In brief: France has fulfilled a promise by President Emmanuel Macron to ban smartphone usage among students for the upcoming academic year. Some lawmakers, however, are calling it a publicity stunt that will change nothing.

French lawmakers this week passed legislation that'll ban the use of smartphones and tablets by students when school starts back in September.

The ban, which will apply to pupils up to the age of 15, is designed to send a message to French society according to Education Minister Jean-Michel Blanquer. "Mobile phones are a technological advance but they cannot monopolize our lives," Blanquer previously told LCI news TV channel.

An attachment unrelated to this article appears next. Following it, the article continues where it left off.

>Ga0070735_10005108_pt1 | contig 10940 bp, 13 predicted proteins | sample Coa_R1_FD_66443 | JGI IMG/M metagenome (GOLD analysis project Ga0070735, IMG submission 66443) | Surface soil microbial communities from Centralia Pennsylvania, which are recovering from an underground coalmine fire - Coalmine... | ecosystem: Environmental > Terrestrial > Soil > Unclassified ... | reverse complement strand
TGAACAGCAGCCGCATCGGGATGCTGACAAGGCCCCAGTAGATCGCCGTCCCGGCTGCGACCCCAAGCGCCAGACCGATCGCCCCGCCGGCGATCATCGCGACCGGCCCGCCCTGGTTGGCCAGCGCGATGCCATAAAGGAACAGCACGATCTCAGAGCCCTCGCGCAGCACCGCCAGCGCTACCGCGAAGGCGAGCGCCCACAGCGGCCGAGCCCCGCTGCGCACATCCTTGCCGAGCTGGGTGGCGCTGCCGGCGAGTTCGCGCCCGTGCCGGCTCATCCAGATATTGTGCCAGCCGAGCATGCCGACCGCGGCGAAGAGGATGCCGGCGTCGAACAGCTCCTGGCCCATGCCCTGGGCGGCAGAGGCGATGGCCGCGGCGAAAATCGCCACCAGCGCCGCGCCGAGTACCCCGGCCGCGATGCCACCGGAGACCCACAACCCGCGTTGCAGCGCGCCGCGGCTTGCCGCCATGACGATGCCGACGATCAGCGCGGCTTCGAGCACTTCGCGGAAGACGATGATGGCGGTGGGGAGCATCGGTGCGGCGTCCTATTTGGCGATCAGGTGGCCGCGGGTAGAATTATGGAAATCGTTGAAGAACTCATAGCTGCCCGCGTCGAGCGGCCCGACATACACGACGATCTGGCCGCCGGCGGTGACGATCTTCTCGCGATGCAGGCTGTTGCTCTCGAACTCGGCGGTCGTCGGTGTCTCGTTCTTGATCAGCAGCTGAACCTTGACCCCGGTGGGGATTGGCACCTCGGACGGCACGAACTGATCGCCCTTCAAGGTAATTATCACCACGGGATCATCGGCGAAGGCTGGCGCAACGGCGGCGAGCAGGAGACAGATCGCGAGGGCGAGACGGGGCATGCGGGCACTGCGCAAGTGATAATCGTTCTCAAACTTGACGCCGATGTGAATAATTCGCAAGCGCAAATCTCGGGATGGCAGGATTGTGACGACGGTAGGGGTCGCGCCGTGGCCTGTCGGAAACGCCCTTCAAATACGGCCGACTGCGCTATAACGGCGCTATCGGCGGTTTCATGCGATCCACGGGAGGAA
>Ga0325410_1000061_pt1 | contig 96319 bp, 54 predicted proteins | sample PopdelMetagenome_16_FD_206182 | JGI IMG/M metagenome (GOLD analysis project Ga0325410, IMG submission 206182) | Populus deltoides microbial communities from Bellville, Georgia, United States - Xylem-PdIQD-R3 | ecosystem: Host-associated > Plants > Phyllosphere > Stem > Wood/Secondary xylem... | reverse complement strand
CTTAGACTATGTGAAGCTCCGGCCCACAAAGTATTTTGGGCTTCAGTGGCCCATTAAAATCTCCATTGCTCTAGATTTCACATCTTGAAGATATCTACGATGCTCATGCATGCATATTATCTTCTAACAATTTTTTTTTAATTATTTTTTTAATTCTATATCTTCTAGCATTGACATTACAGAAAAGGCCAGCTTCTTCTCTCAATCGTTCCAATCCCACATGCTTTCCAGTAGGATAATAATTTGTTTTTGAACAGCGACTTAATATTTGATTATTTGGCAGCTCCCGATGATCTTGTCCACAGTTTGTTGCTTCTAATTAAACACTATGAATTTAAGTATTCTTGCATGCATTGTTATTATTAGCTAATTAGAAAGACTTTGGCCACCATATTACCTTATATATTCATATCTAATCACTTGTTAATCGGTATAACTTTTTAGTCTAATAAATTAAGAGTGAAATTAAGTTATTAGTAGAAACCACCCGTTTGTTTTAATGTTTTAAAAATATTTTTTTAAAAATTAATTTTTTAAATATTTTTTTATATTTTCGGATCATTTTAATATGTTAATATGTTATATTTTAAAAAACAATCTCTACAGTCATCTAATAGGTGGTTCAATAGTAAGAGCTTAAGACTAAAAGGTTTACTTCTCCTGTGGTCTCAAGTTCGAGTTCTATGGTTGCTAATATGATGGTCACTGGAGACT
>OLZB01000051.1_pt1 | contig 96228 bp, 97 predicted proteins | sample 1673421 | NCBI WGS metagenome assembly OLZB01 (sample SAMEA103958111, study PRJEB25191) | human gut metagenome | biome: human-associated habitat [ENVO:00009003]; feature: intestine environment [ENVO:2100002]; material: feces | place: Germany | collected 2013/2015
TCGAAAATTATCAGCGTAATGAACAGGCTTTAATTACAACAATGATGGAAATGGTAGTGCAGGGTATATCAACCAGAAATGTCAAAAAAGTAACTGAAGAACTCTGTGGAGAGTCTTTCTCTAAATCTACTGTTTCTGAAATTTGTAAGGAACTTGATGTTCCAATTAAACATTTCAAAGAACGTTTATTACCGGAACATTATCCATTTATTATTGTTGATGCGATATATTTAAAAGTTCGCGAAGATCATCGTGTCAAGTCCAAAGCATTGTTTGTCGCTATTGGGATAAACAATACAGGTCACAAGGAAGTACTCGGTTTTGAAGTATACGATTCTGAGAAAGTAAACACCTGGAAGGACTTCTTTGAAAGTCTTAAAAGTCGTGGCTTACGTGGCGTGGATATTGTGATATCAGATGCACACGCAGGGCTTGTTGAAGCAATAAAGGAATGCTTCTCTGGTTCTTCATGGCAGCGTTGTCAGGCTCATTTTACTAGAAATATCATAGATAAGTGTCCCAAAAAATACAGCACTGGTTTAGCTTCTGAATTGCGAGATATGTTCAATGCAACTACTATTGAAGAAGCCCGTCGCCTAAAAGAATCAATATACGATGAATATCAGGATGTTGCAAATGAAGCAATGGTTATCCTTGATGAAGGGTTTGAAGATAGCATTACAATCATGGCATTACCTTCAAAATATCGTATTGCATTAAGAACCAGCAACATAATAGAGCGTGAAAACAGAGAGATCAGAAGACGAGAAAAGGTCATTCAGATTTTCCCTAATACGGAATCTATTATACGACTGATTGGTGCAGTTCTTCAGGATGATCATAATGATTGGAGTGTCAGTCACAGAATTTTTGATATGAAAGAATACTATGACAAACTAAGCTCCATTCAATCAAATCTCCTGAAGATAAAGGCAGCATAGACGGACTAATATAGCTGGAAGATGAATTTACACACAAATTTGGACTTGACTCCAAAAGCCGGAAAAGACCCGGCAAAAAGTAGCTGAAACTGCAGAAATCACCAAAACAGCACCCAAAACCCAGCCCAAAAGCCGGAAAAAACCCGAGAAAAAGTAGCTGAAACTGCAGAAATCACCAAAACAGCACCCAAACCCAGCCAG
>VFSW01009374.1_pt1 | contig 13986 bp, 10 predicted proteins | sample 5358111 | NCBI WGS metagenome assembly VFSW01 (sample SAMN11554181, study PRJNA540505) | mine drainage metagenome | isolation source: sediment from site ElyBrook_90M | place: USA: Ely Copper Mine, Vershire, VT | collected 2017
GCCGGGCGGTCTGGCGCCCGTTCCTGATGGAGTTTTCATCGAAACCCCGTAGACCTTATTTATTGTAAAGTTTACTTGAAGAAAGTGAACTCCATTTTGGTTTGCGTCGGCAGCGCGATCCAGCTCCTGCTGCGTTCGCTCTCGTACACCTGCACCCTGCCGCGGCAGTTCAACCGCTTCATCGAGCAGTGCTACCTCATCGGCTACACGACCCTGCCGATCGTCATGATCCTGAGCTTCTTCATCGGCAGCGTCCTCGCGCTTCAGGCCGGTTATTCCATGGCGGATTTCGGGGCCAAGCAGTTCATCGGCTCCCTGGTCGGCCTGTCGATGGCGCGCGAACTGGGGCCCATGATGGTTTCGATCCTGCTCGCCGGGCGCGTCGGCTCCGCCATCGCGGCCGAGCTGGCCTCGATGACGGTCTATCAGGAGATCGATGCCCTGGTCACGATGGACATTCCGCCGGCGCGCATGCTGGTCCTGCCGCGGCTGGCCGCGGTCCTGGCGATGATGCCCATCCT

French high schools will be able to decide on an individual basis whether to impose a partial or total ban on connected devices. Exceptions to the law may be made for educational use, extracurricular activities and for students with disabilities.

An earlier law passed in 2010 prohibits students from using smartphones during class but not between classes or during meal times.

According to the Agence France-Presse, nearly nine in 10 French teens between the ages of 12 and 17 own a smartphone.

It's unclear exactly how schools will enforce the new restrictions as students will still be allowed to bring devices with them to school, they just can't use them at any time during the school day.

Lead image via Alamy Stock Photo